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The risk factors for persistence of primary reflexes

The development of motor skills and the trajectory of development are an excellent indicator of the proper maturation of the nervous system during the early years of childhood. If there are visible deviations in the child's psychomotor development, the primary reflexes are likely to persist. The risk period ranges from the embryonic stage of the child's development to the end of the first year of life.

1) From the embryonic phase up to the third trimester of pregnancy, the factors that have the most impact are mainly from the mother's side. This includes her overall health, nutrition, whether she engaged in enough physical exercise, and her stress levels during pregnancy.

2) In addition to the factors during pregnancy, complications during childbirth can also impact the development of primary reflexes. This may include conditions like hypoxia, delivery through the use of forceps, bell (vacuum extraction) or caesarean section. The insufficient development of primary reflexes can lead to difficulties during childbirth, as these reflexes play a vital role in the mechanics of labor and the movement of the fetus through the birth canal. To understand why primary reflexes may not be well developed by the end of a healthy pregnancy, it is necessary to investigate the embryonic and fetal stages of development.

3) In the first year of life, the persistence of primary reflexes is mainly influenced by various risk factors such as diseases, feeding problems (due to health complications and undeveloped search and sucking reflexes), and stress. Deviations in psychomotor development can indicate abnormal primary reflex development.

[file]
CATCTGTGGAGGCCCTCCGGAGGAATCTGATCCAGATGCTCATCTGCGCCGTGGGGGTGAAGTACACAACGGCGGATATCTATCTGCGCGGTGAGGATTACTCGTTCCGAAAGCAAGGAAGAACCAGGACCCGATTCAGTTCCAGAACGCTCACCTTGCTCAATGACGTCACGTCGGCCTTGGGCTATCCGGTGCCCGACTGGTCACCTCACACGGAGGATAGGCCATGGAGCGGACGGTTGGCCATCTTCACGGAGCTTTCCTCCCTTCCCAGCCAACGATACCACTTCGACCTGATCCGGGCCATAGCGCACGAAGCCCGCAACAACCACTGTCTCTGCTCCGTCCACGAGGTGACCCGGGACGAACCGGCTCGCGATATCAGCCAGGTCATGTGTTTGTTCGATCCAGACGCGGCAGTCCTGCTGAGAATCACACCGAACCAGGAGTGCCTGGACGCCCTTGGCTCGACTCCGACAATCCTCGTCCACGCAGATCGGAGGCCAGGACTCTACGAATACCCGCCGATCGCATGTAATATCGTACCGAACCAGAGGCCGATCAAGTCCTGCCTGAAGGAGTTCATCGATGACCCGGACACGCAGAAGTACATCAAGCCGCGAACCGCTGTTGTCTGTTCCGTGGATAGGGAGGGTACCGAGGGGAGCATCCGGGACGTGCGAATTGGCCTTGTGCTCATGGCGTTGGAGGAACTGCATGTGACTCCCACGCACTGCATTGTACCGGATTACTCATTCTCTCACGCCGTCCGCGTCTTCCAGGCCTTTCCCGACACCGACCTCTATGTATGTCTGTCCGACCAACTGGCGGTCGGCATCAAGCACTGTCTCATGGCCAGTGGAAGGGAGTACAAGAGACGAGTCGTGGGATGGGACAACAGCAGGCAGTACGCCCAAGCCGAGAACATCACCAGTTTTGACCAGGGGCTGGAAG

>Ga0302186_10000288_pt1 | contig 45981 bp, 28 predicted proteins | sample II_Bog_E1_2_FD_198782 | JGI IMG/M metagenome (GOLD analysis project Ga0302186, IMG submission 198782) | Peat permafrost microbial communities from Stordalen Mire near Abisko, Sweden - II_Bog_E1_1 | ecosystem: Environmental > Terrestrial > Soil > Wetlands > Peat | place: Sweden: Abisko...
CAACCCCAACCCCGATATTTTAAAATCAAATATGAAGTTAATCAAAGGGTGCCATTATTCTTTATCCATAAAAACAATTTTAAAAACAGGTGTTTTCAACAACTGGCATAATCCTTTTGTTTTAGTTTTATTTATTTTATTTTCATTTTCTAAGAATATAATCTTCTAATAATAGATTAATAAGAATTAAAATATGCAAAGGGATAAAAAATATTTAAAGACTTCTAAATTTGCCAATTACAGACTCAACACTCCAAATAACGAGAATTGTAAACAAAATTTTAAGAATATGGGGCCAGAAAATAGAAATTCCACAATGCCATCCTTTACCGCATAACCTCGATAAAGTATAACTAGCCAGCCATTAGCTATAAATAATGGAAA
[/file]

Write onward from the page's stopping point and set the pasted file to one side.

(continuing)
Symptoms of abnormal reflex development may include:

  • Delayed motor development (such as delayed crawling or climbing)

  • Stiffening of the child when picked up

  • Poor suction

  • High or low muscle tone

  • Discomfort during activities such as changing clothes or bathing.

4) Insufficient natural movement can also impact the development of primary reflexes. The activity of primary reflexes during the first few months of a child's life is closely linked to their psychomotor development. The activation of primary reflexes facilitates the development of neural connections in the central nervous system, allowing the child to learn new skills. Once the given reflex is inhibited by higher brain centers, the child can progress to the next stage of development. However, if the child lacks opportunities to move their body, the primary reflexes will not be activated enough to develop the necessary neural connections in the CNS. As a result, the higher brain centers may be unable to suppress the primary reflexes.


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